Snapshot: Missing the Good Ol' Days
FARAI CHIDEYA, host:
It's time once again for our weekly Snapshot.
This one comes from Jeff Obafemi Carr. He lives in Nashville, Tennessee, where he hosts the radio show "Freestyle." Jeff is also a devoted dad with a pre-teen daughter but he says he's starting to miss the good old days back when she didn't ask tough questions and boys didn't give her a second look.
So in honor of Father's Day, Jeff sent us this snapshot. It's from a recent shopping trip they took together.
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Mr. JEFF OBAFEMI CARR (Commentator; Resident, Tennessee): Duct tape can fix anything. I heard repeatedly inside my head. I was moving through the aisles of Wal-Mart, seeking the rack when my greatest fear would be manifest in one small wiry, soft article of clothing.
Duct tape is good for everything except ducks, the guy in my head said again. I glanced to my side and saw my 11-year-old daughter walking next to me. Move this way, papa, she said with an exasperation that has become more frequent over the last few months.
I've noticed the sense of testiness in her voice, where they used to be wonderment in my parting of wisdom. Now there's a slight irritation.
Here they are, Bobba(ph). Yes, here they were indeed, covering an entire wall on the back of a store, looming over me like an army of Amazonian warriors, united in their calls against a lone, weakened father, beaming in their superiority in both size and permanence.
There I was: One man against a million bras, unarmed except for possibly duct tape. Could it be that simple? Could I just take my little girl home and wrap some of the trusty old handyman savior around her upper half and keep her frozen in time?
Body changes are quite painful, especially for daddies. Just yesterday, I was worrying about her doing her homework and talking to strangers. Now that I was buying my first bra, I needed to have other conversations. You know, little boys at this age start acting a little differently, I advised her using third person.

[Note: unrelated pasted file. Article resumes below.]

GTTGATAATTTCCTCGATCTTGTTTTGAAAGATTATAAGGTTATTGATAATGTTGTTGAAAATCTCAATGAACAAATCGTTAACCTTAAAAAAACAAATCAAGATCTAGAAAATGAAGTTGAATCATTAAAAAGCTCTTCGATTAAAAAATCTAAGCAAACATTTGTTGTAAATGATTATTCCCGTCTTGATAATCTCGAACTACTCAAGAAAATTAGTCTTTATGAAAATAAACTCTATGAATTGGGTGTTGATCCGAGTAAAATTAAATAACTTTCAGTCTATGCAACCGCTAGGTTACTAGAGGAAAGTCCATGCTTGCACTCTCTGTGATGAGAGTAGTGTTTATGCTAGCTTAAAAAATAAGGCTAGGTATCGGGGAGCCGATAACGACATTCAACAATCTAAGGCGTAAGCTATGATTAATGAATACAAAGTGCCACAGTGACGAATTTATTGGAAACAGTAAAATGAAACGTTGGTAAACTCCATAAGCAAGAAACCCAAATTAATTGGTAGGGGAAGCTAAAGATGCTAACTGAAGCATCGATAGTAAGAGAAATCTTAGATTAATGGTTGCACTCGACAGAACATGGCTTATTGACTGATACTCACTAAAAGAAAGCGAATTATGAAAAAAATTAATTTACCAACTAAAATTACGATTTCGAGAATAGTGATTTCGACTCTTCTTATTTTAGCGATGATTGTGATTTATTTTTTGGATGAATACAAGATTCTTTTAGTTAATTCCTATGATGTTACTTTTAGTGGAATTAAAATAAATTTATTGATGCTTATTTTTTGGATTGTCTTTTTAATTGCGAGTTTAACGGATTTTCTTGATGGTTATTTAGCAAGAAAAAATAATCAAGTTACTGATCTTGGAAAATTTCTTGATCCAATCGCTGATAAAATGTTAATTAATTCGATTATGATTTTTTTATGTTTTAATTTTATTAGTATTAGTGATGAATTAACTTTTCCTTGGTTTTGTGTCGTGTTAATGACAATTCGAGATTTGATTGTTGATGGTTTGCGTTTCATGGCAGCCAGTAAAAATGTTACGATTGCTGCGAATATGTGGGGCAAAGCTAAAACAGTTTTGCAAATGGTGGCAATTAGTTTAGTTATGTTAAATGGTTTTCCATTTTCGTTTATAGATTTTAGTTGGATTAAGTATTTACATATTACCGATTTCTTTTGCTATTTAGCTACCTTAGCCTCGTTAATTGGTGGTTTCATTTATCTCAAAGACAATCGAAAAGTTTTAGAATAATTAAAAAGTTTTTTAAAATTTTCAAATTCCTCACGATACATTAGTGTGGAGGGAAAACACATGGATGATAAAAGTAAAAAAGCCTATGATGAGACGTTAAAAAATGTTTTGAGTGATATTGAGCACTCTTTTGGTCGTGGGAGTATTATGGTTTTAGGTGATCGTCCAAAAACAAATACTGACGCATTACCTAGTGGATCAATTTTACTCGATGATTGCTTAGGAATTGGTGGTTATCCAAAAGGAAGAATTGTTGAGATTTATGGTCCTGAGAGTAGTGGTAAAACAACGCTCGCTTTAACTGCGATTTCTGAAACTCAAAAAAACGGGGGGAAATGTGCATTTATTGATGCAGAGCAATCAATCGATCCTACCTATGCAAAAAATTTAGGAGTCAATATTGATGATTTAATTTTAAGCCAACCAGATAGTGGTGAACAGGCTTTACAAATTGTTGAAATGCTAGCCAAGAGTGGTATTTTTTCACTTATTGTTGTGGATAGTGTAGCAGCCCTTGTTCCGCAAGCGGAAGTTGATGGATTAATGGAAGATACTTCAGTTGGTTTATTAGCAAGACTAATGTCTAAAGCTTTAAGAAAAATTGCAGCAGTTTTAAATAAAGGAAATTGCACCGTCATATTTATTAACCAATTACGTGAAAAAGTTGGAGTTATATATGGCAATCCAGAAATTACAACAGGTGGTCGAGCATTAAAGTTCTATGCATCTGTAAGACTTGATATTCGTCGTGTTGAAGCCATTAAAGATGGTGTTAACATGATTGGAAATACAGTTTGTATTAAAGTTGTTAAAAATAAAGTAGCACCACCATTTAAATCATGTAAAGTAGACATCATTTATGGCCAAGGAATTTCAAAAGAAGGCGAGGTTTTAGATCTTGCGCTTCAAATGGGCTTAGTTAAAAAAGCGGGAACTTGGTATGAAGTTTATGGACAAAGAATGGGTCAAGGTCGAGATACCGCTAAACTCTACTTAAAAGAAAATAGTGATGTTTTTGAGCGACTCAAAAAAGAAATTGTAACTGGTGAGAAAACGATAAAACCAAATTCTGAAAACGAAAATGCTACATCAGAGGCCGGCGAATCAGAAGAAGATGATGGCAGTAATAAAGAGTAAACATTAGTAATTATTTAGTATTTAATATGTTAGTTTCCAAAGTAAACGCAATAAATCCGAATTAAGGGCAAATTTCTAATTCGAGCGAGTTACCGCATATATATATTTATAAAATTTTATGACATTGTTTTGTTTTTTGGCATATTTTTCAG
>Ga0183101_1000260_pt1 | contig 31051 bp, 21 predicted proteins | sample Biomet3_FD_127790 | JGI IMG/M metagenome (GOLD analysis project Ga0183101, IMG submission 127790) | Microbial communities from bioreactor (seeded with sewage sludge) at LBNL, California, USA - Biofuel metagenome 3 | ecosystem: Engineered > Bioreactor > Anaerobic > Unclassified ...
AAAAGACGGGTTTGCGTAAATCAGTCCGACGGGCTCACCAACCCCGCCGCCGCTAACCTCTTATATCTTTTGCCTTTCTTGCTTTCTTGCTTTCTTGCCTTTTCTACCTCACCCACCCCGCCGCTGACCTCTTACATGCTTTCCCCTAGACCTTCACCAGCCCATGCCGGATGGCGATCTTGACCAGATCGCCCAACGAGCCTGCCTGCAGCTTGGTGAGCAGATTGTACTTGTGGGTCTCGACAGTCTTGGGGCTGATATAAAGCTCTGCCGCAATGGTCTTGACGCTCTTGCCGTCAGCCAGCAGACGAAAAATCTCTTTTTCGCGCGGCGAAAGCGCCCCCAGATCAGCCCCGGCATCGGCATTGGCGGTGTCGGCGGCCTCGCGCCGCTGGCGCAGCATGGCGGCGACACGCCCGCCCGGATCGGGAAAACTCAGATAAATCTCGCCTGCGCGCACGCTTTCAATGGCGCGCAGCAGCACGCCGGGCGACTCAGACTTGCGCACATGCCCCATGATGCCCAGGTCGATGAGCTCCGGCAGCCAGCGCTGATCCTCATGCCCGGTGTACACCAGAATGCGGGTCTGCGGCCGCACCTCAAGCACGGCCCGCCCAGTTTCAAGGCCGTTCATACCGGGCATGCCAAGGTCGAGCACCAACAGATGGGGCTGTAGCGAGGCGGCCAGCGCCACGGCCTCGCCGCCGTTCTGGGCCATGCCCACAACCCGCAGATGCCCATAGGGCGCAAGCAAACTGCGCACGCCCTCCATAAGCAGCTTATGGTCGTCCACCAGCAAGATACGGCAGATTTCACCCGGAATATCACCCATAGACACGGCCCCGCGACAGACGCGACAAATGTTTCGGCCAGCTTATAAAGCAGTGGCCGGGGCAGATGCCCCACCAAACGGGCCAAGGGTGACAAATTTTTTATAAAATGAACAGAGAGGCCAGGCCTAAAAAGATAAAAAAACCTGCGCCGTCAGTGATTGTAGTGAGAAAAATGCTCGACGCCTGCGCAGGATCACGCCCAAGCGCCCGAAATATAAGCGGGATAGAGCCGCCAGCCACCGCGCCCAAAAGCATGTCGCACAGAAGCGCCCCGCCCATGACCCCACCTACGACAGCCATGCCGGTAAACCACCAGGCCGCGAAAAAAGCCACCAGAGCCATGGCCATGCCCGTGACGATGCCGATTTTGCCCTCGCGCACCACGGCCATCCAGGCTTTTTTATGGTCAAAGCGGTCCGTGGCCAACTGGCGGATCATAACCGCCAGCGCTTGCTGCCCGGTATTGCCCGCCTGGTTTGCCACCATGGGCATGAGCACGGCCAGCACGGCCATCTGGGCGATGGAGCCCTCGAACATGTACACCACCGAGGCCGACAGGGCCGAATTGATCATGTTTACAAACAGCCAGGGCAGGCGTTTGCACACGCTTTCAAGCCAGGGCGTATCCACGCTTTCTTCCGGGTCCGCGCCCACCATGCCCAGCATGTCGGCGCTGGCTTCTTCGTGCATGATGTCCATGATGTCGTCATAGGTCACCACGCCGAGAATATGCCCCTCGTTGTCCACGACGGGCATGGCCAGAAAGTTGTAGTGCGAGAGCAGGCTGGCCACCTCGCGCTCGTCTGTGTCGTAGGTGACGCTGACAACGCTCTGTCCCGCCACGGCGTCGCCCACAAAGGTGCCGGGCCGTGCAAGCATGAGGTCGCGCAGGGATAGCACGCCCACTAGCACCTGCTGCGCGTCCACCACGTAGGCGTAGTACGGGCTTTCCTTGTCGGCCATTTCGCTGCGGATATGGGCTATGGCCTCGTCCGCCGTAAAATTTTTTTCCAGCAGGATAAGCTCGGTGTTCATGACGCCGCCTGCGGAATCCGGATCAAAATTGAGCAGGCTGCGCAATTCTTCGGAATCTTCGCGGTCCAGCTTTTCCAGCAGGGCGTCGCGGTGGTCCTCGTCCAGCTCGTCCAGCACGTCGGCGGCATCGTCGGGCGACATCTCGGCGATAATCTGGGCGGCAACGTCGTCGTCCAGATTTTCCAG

They start having strange sensations in their private areas and it makes them act kind of weird toward girls. She exhaled, whirling her eyes back into her head. How am I translating? Do I tell her that some little knucklehead named T-Roc(ph) is going to try hem her up in a staircase or try to get her to go in to the bleachers during P.E.?
And if I do that, will I push her against nature and rob her of her chance to experience a normal stage of human development? This is the dilemma, dads. And it's all because we remembered so vividly what it was like to be young boys when we began to want to watch behinds instead of bugs.
They're just bras, Bobba, she said, awakening me from some quick murder fantasy involving me choking T-Rocks for calling her a name. These weren't just bras. This one overwhelming article of underclothing makes her some new creature to me. I couldn't say that, though.
So I took a deep breath and for the next eternal moment, I shopped for bras with my daughter. Thankfully, she leaned more toward the practical than the lacy and racy, a small victory for me. I knew however that, too, would change soon.
On my answering machine is a two-year-old girl who announces my Bobba can't come to the phone right now and please leave a message. Why do I keep that message after all these years? Because it's a reminder of who my daughter will always be to me. I push the bra-laden car ahead past the hardware section and steal a hug from her, feeling good that I'm the kind of father who can shop for sensitive items with his growing daughter. Yup, there are some things that duct tape just can't fix.
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Unidentified Child: Thanks for your call. My Bobba can't answer the phone right now. Please leave a message.
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CHIDEYA: That was Jeff Obafemi Carr with this week's Snapshot. He lives in Nashville, Tennessee, where he hosts a radio show "Freestyle."
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CHIDEYA: That's NEWS & NOTES.
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CHIDEYA: To listen online or subscribe to our Podcast, visit us at npr.org/newsandnotes. NEWS & NOTES was created by NPR News and the African American Public Radio Consortium.
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CHIDEYA: I'm Farai Chideya. This is NEWS & NOTES.
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